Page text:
Uploaded on August 27, 2021



Dr. Mohammad Manzoor Alam 

Amidst  the  edge  of  the  second  wave  of  the  pandemic,  India  celebrated  its  75th anniversary  of  freedom.  The  milestone  was  honored  with  seeking  pride  in  India's achievements over the last few years. Undoubtedly, India has had its fair share of ebb and  flow  throughout  history,  and  most  of  the  time,  it  has  emerged  out  a  vigorous, independent, and democratic state. However, one cannot let go of the recent crisis India is facing through the hands of the current regime. Hence, inciting the masses with pseudo nationalism would not do the trick for the ruling party.   

When  the  people  are  reminded  of  the  welfare  programs  and  the  Olympic  success,  it becomes  pertinent  to  count  the  lost  lives  of  innocent  people  due  to  the  dying  health infrastructure of the nation. There needs a balance between the promises and the ground reality to keep a check on the unrealistic dream manifested by the current regime. The speech delivered on Independence Day is one such example of the hypocrisy and bogus declarations,  which  has  become  the  modus  operandi  for  the  government  to  maneuver people from the calamitous condition of India's democracy.   

The dream that India collectively built 75 years ago is on its way to doom in this time of absolute mayhem of democracy. The democratic turned majoritarian state has surpassed many  red flags,  and now  it  is  time for  the  stakeholders  of  democracy  to  wake  up from their patriotic hangover. Or else, it could malign the proceedings of the parliament. When discussing the pillars of India’s  democracy,  the  legislature holds a  pertinent  position  in upholding the democratic principles of India. However, looking at the current situation of the parliament, one could sense the upsetting condition of India's parliament.   

The parliamentary debates at the time of the formation of the constitution were extensive and  time-taking.  The  parliamentarians  thoroughly  debated  each  legislation  to  focus  on every aspect of the laws and their consequences on people belonging to different sections of society. Contrary to this, the current parliamentarians do not realize the dynamics of discussing a bill before its enactment. Highlighting this issue, Chief Justice of India N. V. Ramana commented on the "sorry state of affairs" of our parliament. All of this points to the waning standards of lawmaking of our nation.   

Introducing any new law entails a quality debate to bring out the intent of the law and its functioning to the people it aims to target. However, the 2021 monsoon session portrays a horrific picture of the state of our parliament. This monsoon session witnessed 15 bills getting introduced and passed in the same breath. It was the first time in 22 years that the Lok Sabha did not bother to send any law to a select committee for detailed analysis and outcomes of applying such legislation for a diversified nation like India.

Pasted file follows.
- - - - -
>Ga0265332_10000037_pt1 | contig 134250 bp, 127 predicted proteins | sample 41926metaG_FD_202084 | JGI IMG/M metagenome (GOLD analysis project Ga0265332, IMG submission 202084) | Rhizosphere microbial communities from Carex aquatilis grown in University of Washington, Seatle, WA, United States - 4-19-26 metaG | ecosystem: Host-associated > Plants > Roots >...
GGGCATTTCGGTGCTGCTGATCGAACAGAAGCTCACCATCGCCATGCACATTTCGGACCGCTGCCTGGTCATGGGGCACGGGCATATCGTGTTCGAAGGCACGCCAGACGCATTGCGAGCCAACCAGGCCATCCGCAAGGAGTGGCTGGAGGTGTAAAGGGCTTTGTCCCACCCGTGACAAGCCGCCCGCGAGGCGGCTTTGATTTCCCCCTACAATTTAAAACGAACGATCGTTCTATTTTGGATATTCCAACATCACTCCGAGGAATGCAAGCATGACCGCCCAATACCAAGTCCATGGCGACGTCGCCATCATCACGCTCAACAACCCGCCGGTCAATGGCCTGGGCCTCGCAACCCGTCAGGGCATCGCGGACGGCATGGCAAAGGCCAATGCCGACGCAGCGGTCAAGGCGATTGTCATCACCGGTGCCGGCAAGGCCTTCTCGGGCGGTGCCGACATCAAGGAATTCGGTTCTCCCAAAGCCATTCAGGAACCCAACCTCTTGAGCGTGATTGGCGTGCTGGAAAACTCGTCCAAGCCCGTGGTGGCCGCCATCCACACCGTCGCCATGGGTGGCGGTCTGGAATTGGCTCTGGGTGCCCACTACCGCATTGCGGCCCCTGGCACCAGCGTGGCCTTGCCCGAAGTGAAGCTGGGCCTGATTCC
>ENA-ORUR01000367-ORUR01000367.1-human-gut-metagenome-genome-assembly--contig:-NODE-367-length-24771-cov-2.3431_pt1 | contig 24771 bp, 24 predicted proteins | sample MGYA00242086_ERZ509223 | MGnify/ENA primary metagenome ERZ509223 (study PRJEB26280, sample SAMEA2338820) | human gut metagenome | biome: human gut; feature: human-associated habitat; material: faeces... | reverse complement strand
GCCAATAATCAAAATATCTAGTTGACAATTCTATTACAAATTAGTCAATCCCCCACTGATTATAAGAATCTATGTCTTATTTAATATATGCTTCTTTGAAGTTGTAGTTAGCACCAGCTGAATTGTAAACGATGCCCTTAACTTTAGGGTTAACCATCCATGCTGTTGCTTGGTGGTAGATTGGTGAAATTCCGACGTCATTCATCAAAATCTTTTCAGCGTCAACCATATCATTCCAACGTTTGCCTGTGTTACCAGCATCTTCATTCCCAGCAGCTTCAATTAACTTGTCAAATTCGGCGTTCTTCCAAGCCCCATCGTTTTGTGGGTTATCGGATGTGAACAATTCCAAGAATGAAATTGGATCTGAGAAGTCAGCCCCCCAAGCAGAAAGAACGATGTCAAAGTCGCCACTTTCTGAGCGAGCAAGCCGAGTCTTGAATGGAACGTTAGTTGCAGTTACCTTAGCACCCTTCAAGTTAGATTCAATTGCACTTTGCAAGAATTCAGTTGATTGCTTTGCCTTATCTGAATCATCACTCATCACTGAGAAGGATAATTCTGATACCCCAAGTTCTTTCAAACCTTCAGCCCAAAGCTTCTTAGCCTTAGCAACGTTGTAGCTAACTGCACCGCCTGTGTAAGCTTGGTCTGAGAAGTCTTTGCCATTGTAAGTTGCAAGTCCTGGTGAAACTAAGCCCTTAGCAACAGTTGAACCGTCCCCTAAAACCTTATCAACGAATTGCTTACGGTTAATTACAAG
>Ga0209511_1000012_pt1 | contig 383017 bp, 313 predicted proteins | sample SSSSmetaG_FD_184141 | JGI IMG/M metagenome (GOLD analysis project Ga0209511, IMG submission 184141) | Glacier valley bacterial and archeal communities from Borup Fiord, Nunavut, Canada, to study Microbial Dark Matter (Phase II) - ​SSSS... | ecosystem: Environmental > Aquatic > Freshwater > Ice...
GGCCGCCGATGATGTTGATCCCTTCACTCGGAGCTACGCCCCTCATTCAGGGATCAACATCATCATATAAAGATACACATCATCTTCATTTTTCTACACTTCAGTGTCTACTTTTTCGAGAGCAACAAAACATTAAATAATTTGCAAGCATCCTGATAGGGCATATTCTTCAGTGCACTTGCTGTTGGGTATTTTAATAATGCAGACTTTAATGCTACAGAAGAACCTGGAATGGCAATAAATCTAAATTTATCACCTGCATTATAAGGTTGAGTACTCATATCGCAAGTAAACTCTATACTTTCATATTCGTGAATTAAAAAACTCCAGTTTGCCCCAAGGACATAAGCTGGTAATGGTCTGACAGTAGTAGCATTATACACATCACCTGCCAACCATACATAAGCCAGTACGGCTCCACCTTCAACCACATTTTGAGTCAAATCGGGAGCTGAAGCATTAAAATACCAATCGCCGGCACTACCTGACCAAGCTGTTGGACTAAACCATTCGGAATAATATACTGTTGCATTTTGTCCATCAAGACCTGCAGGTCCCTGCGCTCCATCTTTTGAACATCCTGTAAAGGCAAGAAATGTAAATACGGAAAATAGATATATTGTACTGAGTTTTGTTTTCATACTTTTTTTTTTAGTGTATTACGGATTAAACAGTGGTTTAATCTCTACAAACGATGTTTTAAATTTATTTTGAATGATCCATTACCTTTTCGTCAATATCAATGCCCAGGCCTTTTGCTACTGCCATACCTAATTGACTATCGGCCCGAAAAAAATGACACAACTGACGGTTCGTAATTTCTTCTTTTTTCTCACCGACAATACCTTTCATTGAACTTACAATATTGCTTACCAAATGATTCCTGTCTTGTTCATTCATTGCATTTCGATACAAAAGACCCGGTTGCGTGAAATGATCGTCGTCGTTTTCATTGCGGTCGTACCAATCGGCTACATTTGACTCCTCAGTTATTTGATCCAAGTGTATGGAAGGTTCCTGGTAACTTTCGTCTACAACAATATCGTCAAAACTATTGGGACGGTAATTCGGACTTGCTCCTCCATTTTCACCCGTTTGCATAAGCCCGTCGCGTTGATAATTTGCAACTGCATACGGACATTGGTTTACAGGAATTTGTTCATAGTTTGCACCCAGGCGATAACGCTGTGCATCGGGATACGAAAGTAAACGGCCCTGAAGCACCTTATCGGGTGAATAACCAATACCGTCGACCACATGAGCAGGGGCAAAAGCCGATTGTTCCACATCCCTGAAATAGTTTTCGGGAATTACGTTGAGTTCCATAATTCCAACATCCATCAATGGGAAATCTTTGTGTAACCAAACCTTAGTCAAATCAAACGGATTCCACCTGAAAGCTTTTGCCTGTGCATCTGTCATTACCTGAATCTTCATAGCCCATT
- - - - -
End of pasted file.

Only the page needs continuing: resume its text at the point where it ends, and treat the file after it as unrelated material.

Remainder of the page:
An  unprecedented  situation  like  the  pandemic  had  already  undermined the  capacity of the  legislature.  The  deteriorating  functioning  of  both  houses  in  terms  of  working  hours further blows the aspiration of our policymakers who fought the battle for independence. 

The ruckus created by the opposition leaders on the recent snooping case and the ruling regime's  denial  of  the  same  has  taken  center  stage  in  lieu  of  mindful  and  critical parliamentary  debates  regarding  new  bills.  Imagine  the  horrors  of  discussing  the supplementary budget of 15,750 crore, in response to the COVID-19 crisis for merely 9 minutes. Critical decisions pertaining to national interest need thorough discussion before deciding the fate of billions of people through these laws and provisions.     
Our  constitution  gave  us  the  dream  of  a  democratic  country,  which  needs  constant nurturing. The dream needs to be worked upon and not simply left by virtue of being the heir of that legacy. The decline in the functioning of India's parliament is paralyzing the intrinsic purpose of adopting a parliamentary democracy. It is absolutely essential for the parliament to be relevant in order to not lose the essence of our democracy. As accurately pointed  out  by  President  Ram  Nath  Kovind—"Parliament  is  the  temple  of  democracy," India's legislative needs to step up and respect the sacred forum that provides a platform to our lawmakers to make decisions on behalf of over 1.3 billion people regarding their well-being and security. Or consequently, a lack of discussion could result in introduction of more biased laws such as anti-conversion laws, and amendments to the existing ones that deepen communal differences amongst the people of India.  
(The writer is General Secretary, All India Milli Council) 
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